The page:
A secret trade agreement in which Australia is participating would allow banks and other financial services providers to freely utilise “temporary” IT workers, potentially making life more difficult for contractors and those seeking full-time employment. It could also dramatically change rules relating to data sovereignty and the need to store data onshore. Here’s what you need to know.
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Wikileaks yesterday leaked the text of the Financial Services Annex of Secret Trade in Services Agreement (TISA), a wide-ranging trade agreement which would cover 50 countries around the world, including the US, Australia and members of the European Union. The TISA proposals, which have been negotiated in secret, would significantly restrict the ability of governments to control the behaviour of financial institutions, a proposal which seems quite ridiculously short-sighted given the role those institutions played in the global financial crisis.
What’s of particular interest to Lifehacker IT Pro is a proposal that would allow financial firms to bring in tech workers rather than having to seek (and potentially train) them locally. Here’s the relevant clause:
Each Party shall permit, subject to the availability of qualified personnel in its territory, temporary entry into its territory of the following personnel associated with a commercial presence of a financial service supplier of any other Party:
(i) specialists in computer services, telecommunication services and accounts of the financial service supplier
The term “temporary” isn’t defined in the leaked document, and since TISA includes numerous other documents that haven’t yet leaked, we can only speculate as to what it means. However, even if the intention was only to allow very short-term engagements, that would be a challenge for local IT contractors. And while it might theoretically mean that banks could send Australian workers overseas, that seems less likely. Given the choice, workers from cheaper locations are always going to be the first choice.
The question of dealing with IT skills shortages through immigrant workers has long been controversial in Australia. The 457 visa scheme, which allows for skilled workers to relocate to Australia if those roles can’t be filled locally, is already widely relied upon to find specialists in some areas.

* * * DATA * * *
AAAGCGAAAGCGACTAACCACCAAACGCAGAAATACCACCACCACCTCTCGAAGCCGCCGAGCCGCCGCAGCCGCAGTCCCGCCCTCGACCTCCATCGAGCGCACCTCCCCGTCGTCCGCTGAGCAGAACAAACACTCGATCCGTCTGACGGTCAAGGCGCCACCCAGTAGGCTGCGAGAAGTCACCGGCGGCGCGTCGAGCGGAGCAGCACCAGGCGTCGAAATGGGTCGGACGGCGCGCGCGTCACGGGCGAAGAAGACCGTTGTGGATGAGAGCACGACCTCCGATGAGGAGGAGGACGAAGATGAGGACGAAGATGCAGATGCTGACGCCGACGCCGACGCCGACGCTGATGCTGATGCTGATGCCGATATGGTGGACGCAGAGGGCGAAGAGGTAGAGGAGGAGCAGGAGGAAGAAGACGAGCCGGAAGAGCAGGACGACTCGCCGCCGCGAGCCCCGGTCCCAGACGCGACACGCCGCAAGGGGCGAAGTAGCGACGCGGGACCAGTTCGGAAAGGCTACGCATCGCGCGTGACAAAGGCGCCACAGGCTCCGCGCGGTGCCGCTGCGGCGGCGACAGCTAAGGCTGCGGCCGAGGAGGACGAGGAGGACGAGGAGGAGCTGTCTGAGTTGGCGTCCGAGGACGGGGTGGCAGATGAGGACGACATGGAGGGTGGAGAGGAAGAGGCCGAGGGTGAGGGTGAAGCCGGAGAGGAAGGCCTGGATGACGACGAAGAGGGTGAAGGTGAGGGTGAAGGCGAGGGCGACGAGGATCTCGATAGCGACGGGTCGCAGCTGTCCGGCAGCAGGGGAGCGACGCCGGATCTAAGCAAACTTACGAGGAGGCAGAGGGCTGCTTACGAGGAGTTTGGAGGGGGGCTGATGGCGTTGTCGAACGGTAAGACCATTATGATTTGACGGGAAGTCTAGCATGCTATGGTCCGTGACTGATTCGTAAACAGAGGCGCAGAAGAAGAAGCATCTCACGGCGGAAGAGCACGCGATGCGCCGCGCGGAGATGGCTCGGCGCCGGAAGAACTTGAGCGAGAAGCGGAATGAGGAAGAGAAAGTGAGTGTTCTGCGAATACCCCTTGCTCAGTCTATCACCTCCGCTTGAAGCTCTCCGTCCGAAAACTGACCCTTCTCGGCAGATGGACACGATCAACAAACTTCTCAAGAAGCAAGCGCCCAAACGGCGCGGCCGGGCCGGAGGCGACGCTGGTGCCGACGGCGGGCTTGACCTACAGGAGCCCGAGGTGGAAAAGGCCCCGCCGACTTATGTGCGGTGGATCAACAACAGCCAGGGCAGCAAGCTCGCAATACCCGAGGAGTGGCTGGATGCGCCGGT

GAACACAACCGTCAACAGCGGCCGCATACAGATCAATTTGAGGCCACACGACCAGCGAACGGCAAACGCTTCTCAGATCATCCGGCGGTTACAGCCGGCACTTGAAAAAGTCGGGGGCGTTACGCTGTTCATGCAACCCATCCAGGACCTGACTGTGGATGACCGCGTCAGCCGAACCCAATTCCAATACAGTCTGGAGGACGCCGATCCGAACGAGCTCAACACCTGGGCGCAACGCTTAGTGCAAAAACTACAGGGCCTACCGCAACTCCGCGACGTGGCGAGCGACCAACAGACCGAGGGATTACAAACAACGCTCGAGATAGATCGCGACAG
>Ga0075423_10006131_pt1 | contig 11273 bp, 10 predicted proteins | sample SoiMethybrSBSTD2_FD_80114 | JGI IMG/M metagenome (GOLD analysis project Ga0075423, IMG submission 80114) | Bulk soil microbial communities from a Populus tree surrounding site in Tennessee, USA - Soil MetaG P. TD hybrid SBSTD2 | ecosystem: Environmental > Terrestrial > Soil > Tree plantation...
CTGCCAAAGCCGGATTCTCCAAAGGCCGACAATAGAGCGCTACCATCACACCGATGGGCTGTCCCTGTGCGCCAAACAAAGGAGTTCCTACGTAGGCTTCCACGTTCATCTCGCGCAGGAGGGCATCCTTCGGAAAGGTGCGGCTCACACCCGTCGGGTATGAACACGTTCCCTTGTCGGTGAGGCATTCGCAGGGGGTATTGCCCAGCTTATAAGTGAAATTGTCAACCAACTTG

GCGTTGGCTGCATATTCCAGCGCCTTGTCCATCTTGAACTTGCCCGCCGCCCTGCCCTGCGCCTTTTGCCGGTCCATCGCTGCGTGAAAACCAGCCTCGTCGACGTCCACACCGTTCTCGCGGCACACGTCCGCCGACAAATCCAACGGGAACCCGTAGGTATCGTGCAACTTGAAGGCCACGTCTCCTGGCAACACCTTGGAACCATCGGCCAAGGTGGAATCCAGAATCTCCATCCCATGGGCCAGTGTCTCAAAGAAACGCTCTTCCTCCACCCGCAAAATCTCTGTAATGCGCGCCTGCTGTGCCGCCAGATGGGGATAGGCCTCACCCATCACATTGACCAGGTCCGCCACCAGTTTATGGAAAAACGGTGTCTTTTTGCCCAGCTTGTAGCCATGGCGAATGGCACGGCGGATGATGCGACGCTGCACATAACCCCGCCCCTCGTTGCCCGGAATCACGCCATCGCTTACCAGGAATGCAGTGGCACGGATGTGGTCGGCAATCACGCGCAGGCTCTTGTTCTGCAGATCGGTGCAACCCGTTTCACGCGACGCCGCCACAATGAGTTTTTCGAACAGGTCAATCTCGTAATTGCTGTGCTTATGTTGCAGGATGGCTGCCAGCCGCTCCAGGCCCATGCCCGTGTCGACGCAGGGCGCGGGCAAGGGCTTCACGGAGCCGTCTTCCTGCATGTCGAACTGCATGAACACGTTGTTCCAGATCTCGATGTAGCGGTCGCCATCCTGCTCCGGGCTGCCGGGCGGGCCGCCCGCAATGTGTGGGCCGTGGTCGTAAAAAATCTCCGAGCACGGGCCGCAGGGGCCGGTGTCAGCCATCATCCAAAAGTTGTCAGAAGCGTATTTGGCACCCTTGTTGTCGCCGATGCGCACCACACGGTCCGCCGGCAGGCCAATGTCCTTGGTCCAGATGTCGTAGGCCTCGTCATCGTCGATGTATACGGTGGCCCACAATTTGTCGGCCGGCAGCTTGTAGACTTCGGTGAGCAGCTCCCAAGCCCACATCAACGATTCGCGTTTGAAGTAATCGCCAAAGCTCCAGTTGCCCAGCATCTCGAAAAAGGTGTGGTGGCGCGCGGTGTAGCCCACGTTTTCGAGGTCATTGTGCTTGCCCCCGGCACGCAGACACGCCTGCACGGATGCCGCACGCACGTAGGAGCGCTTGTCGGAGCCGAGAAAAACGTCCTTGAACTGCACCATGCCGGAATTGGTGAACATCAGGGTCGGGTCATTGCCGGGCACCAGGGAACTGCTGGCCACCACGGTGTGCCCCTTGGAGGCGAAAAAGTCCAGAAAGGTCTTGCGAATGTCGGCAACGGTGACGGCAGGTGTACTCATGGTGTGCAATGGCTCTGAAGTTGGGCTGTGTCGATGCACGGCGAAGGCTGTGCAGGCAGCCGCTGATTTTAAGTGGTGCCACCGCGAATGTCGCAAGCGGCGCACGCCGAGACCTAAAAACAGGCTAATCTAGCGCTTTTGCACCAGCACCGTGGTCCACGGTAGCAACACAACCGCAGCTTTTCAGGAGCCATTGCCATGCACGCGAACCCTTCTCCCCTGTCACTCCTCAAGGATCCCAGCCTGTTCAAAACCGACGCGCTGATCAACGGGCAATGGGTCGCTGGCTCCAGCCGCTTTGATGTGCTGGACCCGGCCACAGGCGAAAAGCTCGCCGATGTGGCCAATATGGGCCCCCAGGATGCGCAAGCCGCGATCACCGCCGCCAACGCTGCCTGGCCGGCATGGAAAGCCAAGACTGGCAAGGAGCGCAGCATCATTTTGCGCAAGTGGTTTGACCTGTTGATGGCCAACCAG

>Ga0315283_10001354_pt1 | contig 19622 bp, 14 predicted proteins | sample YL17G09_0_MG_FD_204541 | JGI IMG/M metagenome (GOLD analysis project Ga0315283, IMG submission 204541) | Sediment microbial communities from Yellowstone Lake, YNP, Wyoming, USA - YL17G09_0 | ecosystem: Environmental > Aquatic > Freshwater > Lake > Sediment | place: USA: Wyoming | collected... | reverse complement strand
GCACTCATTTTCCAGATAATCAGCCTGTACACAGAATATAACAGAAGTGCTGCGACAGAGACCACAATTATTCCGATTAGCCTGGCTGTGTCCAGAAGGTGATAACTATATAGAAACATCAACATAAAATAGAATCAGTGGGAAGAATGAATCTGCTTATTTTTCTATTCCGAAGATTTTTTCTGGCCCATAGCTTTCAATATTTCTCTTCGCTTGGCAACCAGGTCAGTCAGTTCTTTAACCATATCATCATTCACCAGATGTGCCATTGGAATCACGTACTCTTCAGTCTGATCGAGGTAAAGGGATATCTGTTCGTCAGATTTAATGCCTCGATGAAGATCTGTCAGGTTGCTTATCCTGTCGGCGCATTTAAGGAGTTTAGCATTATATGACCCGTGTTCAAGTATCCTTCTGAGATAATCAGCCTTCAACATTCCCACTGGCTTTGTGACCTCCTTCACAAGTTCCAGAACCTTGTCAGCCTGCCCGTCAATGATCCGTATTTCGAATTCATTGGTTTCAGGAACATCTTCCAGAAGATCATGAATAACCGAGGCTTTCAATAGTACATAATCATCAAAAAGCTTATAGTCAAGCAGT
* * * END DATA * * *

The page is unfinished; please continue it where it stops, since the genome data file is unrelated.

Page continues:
While the TISA document does include a clause that says bringing in those workers would be “subject to the availability of qualified personnel in its territory”, that clause would be meaningless if there was no formal system in place to check whether workers could be sourced locally before overseas institutions brought in their own workers. Given the current Federal government’s commitment to reducing regulation and slashing spending, it seems unlikely that such an approach would be funded.
TISA would also potentially seek to eliminate the issue of “data sovereignty” by not allowing countries to require that financial data be stored locally, or that the location of its storage be known. In an analysis of the leaked document for Wikileaks, Professor Jane Kelsey from the University of Auckland notes:
The entire services lobby wants to stop governments from requiring data to be processed and stored locally. The firms that dominate cloud-based technology are mostly US-based. US firms also dominate the information and communications technology sector in general. The right to hold data offshore is especially important for the finance industry because finance is data . . . When data is held offshore it becomes almost impossible for states to control data usage and impose legal liability. Protecting data from abuse by states has become especially sensitive since the Snowden revelations about US use of domestic laws or practices to access personal data across the world.
There isn’t universal agreement on this approach, with the European Union firmly in favour of retaining the potential to impose laws around data locations if it sees fit. The US, unsurprisingly, is lobbying for no restrictions whatsoever, as Kelsey notes:
The US proposal is much more direct. It wants a blanket right for a financial services supplier from a TISA party to transfer information in electronic or other form in and out of the territory of another TISA party for data processing where that is an ordinary part of their business. It is hard to think of a form of financial service where data processing is not part of the business. This obligation is stated in a positive, unfettered form. There is no pretence of any right for the state to protect personal privacy and data.
All in all, it seems these proposals would be good for big global businesses (such as banks) but potentially bad for individual countries and workers. Unfortunately, that doesn’t mean they won’t be pursued — the Australian government is firmly in favour of signing up for the deal, arguing it would make it easier for local banks to compete internationally. Putting the profitability of banks above the national interest seems a very questionable goal.